Re: [ncrg] New Draft: Network Complexity Framework

"Youell, Stephen" <stephen.youell@gs.com> Mon, 29 October 2012 09:43 UTC

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Date: Mon, 29 Oct 2012 09:43:19 +0000
Thread-Topic: [ncrg] New Draft: Network Complexity Framework
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Subject: Re: [ncrg] New Draft: Network Complexity Framework
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It sounds like a recursive model of stub/transit is generally agreed. I agree with Ken's point that complexity is driven by different functions, traffic engineering is more likely at the top of the hierarchy, load-balancing, HA and large DMZ deployments at the bottom.

Michael,
It would be worth making a point about necessary complexity. Sections 2.2 and 2.3 discuss a similar point but I think it's important to come away understanding that not all complexity is bad. Network designers tend to "overshoot" the optimum value of the complexity metric only to find they have some or all of the complexity properties when an external event such as a failure or the attempted implementation of an entirely new application or service exposes those properties.

Perhaps we need a network version of Chaos Monkey (http://techblog.netflix.com/search/label/chaos%20monkey) to flush the complexity out!

Steve.


-----Original Message-----
From: ncrg-bounces@irtf.org [mailto:ncrg-bounces@irtf.org] On Behalf Of Russ White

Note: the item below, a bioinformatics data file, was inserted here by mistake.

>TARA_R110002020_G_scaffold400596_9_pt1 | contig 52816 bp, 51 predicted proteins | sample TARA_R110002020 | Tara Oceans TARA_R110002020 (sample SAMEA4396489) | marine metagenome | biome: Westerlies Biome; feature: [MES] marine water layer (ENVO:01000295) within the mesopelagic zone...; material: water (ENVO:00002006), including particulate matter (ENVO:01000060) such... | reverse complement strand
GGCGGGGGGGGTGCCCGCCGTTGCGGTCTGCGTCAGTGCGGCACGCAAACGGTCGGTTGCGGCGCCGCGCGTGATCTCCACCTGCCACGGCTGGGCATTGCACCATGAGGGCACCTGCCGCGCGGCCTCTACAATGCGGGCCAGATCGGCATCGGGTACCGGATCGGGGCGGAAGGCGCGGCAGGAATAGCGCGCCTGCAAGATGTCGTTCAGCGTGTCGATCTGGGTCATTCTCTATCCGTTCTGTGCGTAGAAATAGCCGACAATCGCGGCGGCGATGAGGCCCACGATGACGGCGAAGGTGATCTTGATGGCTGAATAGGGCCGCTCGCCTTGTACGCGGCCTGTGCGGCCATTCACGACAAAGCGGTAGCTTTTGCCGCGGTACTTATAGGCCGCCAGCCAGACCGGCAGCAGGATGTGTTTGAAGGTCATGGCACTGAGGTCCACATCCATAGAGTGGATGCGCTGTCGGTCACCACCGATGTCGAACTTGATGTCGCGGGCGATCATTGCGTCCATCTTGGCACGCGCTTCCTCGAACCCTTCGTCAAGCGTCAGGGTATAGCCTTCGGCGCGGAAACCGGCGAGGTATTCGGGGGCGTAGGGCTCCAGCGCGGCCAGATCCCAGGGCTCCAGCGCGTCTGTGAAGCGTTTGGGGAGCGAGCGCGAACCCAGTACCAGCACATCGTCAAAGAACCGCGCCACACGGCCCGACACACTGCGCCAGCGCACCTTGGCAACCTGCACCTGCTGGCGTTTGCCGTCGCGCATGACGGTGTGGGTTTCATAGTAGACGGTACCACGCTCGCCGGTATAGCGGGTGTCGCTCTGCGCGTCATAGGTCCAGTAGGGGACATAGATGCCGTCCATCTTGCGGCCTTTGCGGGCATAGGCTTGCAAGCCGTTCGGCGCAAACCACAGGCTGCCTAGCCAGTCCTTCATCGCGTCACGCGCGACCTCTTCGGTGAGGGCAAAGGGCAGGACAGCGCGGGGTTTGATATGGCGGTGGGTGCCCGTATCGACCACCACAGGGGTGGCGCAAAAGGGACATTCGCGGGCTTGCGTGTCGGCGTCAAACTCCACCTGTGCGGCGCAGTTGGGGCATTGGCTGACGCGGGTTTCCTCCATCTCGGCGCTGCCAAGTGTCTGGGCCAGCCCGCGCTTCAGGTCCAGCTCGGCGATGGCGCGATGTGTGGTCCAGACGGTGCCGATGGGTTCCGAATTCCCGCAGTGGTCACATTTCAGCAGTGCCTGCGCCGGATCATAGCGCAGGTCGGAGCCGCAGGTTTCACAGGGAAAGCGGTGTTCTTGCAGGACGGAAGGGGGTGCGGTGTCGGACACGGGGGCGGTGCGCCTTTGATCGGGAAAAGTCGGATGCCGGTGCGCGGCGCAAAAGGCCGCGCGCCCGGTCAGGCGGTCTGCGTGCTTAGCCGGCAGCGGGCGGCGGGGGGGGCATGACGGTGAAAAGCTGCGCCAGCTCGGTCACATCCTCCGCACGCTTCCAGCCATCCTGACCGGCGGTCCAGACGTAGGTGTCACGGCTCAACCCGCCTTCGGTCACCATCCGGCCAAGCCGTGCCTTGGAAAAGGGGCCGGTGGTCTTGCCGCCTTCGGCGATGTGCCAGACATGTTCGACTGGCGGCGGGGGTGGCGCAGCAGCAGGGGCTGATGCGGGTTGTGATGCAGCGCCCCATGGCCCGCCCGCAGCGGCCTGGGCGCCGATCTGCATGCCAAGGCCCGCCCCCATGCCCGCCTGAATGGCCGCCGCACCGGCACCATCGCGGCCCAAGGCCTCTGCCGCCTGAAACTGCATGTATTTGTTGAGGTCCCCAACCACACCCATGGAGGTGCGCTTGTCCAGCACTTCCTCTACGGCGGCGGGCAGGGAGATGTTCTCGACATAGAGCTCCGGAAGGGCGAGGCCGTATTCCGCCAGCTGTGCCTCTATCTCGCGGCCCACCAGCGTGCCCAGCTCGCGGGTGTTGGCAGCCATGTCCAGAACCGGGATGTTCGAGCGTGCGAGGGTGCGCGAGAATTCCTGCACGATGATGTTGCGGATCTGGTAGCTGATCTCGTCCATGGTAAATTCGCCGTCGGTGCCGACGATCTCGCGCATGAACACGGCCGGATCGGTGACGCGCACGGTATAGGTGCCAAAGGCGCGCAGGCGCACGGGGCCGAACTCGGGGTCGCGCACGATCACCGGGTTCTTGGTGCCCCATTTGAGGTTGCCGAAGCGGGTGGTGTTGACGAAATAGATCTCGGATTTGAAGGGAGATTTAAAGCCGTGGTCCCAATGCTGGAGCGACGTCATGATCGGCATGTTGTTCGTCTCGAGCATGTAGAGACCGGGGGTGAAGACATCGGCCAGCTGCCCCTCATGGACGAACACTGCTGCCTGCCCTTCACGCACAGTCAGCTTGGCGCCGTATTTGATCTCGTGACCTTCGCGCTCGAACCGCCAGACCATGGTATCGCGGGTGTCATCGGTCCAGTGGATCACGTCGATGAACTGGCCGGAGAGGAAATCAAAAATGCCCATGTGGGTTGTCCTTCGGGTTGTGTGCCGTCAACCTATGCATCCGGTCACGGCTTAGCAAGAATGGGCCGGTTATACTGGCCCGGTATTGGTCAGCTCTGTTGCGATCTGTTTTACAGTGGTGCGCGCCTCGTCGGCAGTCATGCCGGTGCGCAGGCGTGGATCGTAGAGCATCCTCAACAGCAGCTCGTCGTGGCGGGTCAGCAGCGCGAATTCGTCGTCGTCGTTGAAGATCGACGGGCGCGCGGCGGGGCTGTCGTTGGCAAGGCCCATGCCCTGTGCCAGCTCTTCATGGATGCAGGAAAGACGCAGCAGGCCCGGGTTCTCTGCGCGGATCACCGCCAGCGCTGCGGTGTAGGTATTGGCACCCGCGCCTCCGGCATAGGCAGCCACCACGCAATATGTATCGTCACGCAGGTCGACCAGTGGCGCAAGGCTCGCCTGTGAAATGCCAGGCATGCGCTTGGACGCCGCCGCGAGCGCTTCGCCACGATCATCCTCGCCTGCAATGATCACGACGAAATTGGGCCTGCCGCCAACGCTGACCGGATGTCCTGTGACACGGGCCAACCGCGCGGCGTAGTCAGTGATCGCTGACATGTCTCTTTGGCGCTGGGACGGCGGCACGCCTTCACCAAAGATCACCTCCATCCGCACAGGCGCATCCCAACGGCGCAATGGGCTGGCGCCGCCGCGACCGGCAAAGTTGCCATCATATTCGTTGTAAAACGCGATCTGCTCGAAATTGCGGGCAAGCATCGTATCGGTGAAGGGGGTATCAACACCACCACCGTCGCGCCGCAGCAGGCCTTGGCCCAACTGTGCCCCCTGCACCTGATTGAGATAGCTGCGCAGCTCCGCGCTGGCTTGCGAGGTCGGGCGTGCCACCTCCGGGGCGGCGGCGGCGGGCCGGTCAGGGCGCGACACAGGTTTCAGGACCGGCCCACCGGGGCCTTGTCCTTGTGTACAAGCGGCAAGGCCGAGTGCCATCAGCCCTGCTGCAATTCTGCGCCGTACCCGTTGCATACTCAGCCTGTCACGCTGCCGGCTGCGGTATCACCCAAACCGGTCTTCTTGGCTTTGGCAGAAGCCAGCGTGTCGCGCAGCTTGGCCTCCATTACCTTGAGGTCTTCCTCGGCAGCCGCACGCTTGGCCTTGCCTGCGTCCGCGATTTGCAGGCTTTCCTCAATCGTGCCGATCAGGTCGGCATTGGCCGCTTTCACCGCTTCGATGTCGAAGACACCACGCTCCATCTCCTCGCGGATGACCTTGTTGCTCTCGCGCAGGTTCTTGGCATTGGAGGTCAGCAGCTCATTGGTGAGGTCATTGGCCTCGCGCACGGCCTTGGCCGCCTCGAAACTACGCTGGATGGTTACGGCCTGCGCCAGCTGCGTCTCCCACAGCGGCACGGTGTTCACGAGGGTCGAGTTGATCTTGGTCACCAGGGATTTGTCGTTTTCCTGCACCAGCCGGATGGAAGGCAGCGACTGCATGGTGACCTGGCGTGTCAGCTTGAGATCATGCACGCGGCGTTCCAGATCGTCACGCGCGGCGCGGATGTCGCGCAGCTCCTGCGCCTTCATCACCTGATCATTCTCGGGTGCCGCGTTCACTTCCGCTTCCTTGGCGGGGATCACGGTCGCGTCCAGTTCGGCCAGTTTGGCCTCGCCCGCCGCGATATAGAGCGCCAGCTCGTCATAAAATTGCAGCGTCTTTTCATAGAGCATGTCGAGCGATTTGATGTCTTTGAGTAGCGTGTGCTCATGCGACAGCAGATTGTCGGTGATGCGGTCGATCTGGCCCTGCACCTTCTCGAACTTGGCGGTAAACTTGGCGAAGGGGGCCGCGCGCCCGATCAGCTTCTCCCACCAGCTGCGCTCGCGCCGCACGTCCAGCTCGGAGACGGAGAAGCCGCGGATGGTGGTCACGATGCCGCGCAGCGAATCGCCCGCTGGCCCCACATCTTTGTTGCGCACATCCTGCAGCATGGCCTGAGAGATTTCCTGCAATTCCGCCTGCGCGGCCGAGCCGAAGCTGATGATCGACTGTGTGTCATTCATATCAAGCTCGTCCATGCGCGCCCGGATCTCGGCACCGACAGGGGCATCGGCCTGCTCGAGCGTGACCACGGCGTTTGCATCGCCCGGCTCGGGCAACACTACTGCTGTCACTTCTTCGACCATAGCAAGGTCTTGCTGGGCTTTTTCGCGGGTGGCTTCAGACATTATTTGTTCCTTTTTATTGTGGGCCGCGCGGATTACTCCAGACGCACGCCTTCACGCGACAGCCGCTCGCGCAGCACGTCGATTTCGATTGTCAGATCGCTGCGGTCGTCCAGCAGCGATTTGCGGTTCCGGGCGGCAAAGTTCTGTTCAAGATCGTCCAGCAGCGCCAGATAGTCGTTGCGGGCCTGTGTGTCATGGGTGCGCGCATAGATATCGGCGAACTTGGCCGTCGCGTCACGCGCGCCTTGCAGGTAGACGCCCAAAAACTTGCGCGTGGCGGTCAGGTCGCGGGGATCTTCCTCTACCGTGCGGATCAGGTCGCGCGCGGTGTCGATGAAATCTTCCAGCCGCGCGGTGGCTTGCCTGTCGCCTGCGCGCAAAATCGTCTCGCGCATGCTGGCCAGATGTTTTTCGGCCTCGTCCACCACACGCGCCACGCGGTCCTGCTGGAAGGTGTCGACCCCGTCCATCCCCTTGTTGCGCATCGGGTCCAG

Sent: Sunday, October 28, 2012 12:57 PM
To: ncrg@irtf.org
Subject: Re: [ncrg] New Draft: Network Complexity Framework


> ...and I would take the position that such a design, and its complexity, is influenced in terms of whether its a stub or transit domain.  As an example, I would probably have more elaborate mechanisms for traffic engineering in the transit network (eg, deploying MPLS) that I would not find in most stubs.  I would also probably have more fault tolerant server-based services in my stub (eg, if "I" was a bank) than I would in a transit.  I would also have different policies about firewalled services for the different types of networks -- eg, transits being more open in terms of the type of traffic going through the network while stubs having more restrictions (eg, dropping all ping packets).

The problem is that all networks are transit, and all networks are stub
--it all depends on who's asking the question. Think of it like
subnetting --if you aggregate 10.1.0.0/24 and 10.1.1.0/24 into
10.1.0.0/23, the "outside world" sees the aggregate as a stub. But
within the aggregation space --where the longer prefixes live--
10.1.0.0/24 could well transit for 10.1.1.0/24.

And so on... The only real "stub" is a host (and even then things that
look like a host might actually transit).

Russ
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